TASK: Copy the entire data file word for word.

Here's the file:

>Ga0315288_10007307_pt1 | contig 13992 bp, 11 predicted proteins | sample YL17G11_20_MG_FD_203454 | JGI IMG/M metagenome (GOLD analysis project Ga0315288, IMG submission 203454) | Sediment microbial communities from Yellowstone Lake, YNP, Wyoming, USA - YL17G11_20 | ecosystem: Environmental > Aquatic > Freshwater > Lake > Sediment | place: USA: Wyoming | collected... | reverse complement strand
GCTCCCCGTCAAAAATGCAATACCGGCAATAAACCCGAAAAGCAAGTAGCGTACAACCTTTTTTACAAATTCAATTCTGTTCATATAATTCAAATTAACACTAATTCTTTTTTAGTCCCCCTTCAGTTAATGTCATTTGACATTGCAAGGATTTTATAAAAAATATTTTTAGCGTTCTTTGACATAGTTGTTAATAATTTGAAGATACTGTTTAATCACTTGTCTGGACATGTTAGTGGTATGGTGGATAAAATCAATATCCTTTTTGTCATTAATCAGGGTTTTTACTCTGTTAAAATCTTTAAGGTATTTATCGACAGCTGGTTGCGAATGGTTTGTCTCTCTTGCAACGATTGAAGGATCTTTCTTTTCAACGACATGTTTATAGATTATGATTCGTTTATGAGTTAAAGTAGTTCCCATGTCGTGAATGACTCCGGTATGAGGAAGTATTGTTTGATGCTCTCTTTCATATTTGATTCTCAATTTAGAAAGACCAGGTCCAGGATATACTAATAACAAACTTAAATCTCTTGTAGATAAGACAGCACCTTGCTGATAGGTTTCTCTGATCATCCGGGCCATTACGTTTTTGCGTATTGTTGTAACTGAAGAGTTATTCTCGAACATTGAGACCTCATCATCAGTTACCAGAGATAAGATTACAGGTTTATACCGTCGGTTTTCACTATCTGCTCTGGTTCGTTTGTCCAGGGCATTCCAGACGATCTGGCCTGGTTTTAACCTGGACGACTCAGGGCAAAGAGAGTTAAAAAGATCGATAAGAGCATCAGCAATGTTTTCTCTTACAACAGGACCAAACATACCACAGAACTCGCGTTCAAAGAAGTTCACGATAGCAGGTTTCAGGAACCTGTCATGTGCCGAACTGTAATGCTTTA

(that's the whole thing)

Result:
>Ga0315288_10007307_pt1 | contig 13992 bp, 11 predicted proteins | sample YL17G11_20_MG_FD_203454 | JGI IMG/M metagenome (GOLD analysis project Ga0315288, IMG submission 203454) | Sediment microbial communities from Yellowstone Lake, YNP, Wyoming, USA - YL17G11_20 | ecosystem: Environmental > Aquatic > Freshwater > Lake > Sediment | place: USA: Wyoming | collected... | reverse complement strand
GCTCCCCGTCAAAAATGCAATACCGGCAATAAACCCGAAAAGCAAGTAGCGTACAACCTTTTTTACAAATTCAATTCTGTTCATATAATTCAAATTAACACTAATTCTTTTTTAGTCCCCCTTCAGTTAATGTCATTTGACATTGCAAGGATTTTATAAAAAATATTTTTAGCGTTCTTTGACATAGTTGTTAATAATTTGAAGATACTGTTTAATCACTTGTCTGGACATGTTAGTGGTATGGTGGATAAAATCAATATCCTTTTTGTCATTAATCAGGGTTTTTACTCTGTTAAAATCTTTAAGGTATTTATCGACAGCTGGTTGCGAATGGTTTGTCTCTCTTGCAACGATTGAAGGATCTTTCTTTTCAACGACATGTTTATAGATTATGATTCGTTTATGAGTTAAAGTAGTTCCCATGTCGTGAATGACTCCGGTATGAGGAAGTATTGTTTGATGCTCTCTTTCATATTTGATTCTCAATTTAGAAAGACCAGGTCCAGGATATACTAATAACAAACTTAAATCTCTTGTAGATAAGACAGCACCTTGCTGATAGGTTTCTCTGATCATCCGGGCCATTACGTTTTTGCGTATTGTTGTAACTGAAGAGTTATTCTCGAACATTGAGACCTCATCATCAGTTACCAGAGATAAGATTACAGGTTTATACCGTCGGTTTTCACTATCTGCTCTGGTTCGTTTGTCCAGGGCATTCCAGACGATCTGGCCTGGTTTTAACCTGGACGACTCAGGGCAAAGAGAGTTAAAAAGATCGATAAGAGCATCAGCAATGTTTTCTCTTACAACAGGACCAAACATACCACAGAACTCGCGTTCAAAGAAGTTCACGATAGCAGGTTTCAGGAACCTGTCATGTGCCGAACTGTAATGCTTTA